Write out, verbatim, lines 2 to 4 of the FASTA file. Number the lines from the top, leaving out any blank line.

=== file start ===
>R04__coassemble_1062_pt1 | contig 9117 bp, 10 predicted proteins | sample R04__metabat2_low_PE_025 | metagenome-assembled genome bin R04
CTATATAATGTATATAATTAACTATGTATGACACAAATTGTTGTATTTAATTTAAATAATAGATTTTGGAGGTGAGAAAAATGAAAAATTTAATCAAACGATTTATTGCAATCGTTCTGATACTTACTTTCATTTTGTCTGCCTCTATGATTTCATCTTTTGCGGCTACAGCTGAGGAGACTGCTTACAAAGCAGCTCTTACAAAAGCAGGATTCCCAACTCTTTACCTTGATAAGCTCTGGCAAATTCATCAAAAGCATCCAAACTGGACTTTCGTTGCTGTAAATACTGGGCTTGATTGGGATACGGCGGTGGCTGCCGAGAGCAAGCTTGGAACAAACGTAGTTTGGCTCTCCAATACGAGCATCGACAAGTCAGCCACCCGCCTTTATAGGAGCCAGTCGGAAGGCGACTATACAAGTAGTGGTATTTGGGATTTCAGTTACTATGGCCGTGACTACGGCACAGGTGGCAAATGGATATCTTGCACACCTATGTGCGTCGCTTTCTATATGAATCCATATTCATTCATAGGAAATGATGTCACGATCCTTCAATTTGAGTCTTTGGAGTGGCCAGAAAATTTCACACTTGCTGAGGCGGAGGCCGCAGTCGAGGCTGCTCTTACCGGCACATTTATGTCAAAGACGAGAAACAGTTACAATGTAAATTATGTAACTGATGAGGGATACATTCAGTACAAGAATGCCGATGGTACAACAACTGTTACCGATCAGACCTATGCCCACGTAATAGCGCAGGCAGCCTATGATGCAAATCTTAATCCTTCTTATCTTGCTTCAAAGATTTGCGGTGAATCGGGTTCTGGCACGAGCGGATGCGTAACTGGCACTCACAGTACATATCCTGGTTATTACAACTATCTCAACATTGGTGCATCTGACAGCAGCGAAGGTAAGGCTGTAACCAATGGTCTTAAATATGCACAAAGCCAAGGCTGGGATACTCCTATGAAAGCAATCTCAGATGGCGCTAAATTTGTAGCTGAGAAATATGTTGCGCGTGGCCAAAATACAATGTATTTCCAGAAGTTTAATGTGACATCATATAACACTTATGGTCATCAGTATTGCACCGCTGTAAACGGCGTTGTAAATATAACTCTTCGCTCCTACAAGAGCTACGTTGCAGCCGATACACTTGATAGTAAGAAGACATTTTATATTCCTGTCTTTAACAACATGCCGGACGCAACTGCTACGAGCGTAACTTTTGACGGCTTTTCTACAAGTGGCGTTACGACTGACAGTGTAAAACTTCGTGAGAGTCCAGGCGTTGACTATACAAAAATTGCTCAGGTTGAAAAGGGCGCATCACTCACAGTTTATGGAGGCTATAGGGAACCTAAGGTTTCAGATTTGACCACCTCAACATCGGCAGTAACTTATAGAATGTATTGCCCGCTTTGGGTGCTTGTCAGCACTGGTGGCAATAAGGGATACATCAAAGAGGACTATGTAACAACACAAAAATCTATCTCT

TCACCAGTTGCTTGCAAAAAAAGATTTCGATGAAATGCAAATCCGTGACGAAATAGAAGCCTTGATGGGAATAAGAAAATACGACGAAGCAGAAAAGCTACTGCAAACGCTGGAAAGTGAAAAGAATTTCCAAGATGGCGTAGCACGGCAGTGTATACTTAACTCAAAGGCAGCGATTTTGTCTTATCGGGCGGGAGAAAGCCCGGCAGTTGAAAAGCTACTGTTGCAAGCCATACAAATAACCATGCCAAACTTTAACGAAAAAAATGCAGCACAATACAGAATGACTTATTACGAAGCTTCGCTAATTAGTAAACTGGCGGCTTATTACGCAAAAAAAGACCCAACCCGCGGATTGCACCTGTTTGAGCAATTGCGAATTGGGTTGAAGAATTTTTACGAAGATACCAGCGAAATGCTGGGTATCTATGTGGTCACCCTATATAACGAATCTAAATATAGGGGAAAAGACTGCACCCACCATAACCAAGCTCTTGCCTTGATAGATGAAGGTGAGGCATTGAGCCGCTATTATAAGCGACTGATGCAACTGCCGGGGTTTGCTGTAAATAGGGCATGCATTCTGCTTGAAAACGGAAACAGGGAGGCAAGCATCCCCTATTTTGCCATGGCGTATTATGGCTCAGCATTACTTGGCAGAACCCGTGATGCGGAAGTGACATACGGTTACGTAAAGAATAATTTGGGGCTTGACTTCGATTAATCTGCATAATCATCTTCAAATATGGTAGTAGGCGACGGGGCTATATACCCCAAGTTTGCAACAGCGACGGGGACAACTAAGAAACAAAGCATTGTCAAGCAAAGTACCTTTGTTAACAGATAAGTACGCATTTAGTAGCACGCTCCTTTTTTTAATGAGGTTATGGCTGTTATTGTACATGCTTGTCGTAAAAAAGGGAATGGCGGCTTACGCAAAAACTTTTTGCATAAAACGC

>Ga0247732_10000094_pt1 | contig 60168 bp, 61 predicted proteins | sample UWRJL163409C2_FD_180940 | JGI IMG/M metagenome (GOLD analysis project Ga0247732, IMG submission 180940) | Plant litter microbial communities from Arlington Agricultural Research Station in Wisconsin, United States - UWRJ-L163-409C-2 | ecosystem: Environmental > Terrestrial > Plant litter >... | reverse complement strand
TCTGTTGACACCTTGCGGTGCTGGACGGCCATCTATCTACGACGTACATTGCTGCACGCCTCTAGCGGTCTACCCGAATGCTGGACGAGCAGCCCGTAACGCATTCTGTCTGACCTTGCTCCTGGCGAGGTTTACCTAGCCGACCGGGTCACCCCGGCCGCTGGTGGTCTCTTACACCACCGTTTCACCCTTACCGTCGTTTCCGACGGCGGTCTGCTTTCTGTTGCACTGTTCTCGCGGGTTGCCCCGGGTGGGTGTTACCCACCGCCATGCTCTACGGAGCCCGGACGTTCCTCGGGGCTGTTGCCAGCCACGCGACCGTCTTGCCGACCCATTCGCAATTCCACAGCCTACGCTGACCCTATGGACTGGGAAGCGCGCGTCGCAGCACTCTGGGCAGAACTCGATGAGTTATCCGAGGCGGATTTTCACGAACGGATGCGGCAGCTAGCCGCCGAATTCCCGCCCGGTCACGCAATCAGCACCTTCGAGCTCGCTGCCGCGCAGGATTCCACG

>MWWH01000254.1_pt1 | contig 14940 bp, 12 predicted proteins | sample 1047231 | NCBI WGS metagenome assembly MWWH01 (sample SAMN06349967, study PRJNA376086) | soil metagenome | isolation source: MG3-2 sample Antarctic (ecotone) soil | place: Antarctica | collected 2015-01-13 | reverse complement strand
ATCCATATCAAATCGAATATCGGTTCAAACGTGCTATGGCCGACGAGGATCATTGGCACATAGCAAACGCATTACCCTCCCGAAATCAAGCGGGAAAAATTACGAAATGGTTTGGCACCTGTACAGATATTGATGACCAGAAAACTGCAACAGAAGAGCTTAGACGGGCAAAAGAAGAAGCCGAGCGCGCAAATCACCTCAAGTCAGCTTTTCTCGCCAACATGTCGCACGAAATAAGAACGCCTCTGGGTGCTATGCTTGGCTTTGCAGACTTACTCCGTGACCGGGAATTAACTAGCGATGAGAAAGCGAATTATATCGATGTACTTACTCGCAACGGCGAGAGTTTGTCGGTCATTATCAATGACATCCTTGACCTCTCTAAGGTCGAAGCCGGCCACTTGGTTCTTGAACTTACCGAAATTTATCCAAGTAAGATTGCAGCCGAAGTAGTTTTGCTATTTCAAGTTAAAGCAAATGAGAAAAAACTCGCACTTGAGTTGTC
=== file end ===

CTATATAATGTATATAATTAACTATGTATGACACAAATTGTTGTATTTAATTTAAATAATAGATTTTGGAGGTGAGAAAAATGAAAAATTTAATCAAACGATTTATTGCAATCGTTCTGATACTTACTTTCATTTTGTCTGCCTCTATGATTTCATCTTTTGCGGCTACAGCTGAGGAGACTGCTTACAAAGCAGCTCTTACAAAAGCAGGATTCCCAACTCTTTACCTTGATAAGCTCTGGCAAATTCATCAAAAGCATCCAAACTGGACTTTCGTTGCTGTAAATACTGGGCTTGATTGGGATACGGCGGTGGCTGCCGAGAGCAAGCTTGGAACAAACGTAGTTTGGCTCTCCAATACGAGCATCGACAAGTCAGCCACCCGCCTTTATAGGAGCCAGTCGGAAGGCGACTATACAAGTAGTGGTATTTGGGATTTCAGTTACTATGGCCGTGACTACGGCACAGGTGGCAAATGGATATCTTGCACACCTATGTGCGTCGCTTTCTATATGAATCCATATTCATTCATAGGAAATGATGTCACGATCCTTCAATTTGAGTCTTTGGAGTGGCCAGAAAATTTCACACTTGCTGAGGCGGAGGCCGCAGTCGAGGCTGCTCTTACCGGCACATTTATGTCAAAGACGAGAAACAGTTACAATGTAAATTATGTAACTGATGAGGGATACATTCAGTACAAGAATGCCGATGGTACAACAACTGTTACCGATCAGACCTATGCCCACGTAATAGCGCAGGCAGCCTATGATGCAAATCTTAATCCTTCTTATCTTGCTTCAAAGATTTGCGGTGAATCGGGTTCTGGCACGAGCGGATGCGTAACTGGCACTCACAGTACATATCCTGGTTATTACAACTATCTCAACATTGGTGCATCTGACAGCAGCGAAGGTAAGGCTGTAACCAATGGTCTTAAATATGCACAAAGCCAAGGCTGGGATACTCCTATGAAAGCAATCTCAGATGGCGCTAAATTTGTAGCTGAGAAATATGTTGCGCGTGGCCAAAATACAATGTATTTCCAGAAGTTTAATGTGACATCATATAACACTTATGGTCATCAGTATTGCACCGCTGTAAACGGCGTTGTAAATATAACTCTTCGCTCCTACAAGAGCTACGTTGCAGCCGATACACTTGATAGTAAGAAGACATTTTATATTCCTGTCTTTAACAACATGCCGGACGCAACTGCTACGAGCGTAACTTTTGACGGCTTTTCTACAAGTGGCGTTACGACTGACAGTGTAAAACTTCGTGAGAGTCCAGGCGTTGACTATACAAAAATTGCTCAGGTTGAAAAGGGCGCATCACTCACAGTTTATGGAGGCTATAGGGAACCTAAGGTTTCAGATTTGACCACCTCAACATCGGCAGTAACTTATAGAATGTATTGCCCGCTTTGGGTGCTTGTCAGCACTGGTGGCAATAAGGGATACATCAAAGAGGACTATGTAACAACACAAAAATCTATCTCT

TCACCAGTTGCTTGCAAAAAAAGATTTCGATGAAATGCAAATCCGTGACGAAATAGAAGCCTTGATGGGAATAAGAAAATACGACGAAGCAGAAAAGCTACTGCAAACGCTGGAAAGTGAAAAGAATTTCCAAGATGGCGTAGCACGGCAGTGTATACTTAACTCAAAGGCAGCGATTTTGTCTTATCGGGCGGGAGAAAGCCCGGCAGTTGAAAAGCTACTGTTGCAAGCCATACAAATAACCATGCCAAACTTTAACGAAAAAAATGCAGCACAATACAGAATGACTTATTACGAAGCTTCGCTAATTAGTAAACTGGCGGCTTATTACGCAAAAAAAGACCCAACCCGCGGATTGCACCTGTTTGAGCAATTGCGAATTGGGTTGAAGAATTTTTACGAAGATACCAGCGAAATGCTGGGTATCTATGTGGTCACCCTATATAACGAATCTAAATATAGGGGAAAAGACTGCACCCACCATAACCAAGCTCTTGCCTTGATAGATGAAGGTGAGGCATTGAGCCGCTATTATAAGCGACTGATGCAACTGCCGGGGTTTGCTGTAAATAGGGCATGCATTCTGCTTGAAAACGGAAACAGGGAGGCAAGCATCCCCTATTTTGCCATGGCGTATTATGGCTCAGCATTACTTGGCAGAACCCGTGATGCGGAAGTGACATACGGTTACGTAAAGAATAATTTGGGGCTTGACTTCGATTAATCTGCATAATCATCTTCAAATATGGTAGTAGGCGACGGGGCTATATACCCCAAGTTTGCAACAGCGACGGGGACAACTAAGAAACAAAGCATTGTCAAGCAAAGTACCTTTGTTAACAGATAAGTACGCATTTAGTAGCACGCTCCTTTTTTTAATGAGGTTATGGCTGTTATTGTACATGCTTGTCGTAAAAAAGGGAATGGCGGCTTACGCAAAAACTTTTTGCATAAAACGC

>Ga0247732_10000094_pt1 | contig 60168 bp, 61 predicted proteins | sample UWRJL163409C2_FD_180940 | JGI IMG/M metagenome (GOLD analysis project Ga0247732, IMG submission 180940) | Plant litter microbial communities from Arlington Agricultural Research Station in Wisconsin, United States - UWRJ-L163-409C-2 | ecosystem: Environmental > Terrestrial > Plant litter >... | reverse complement strand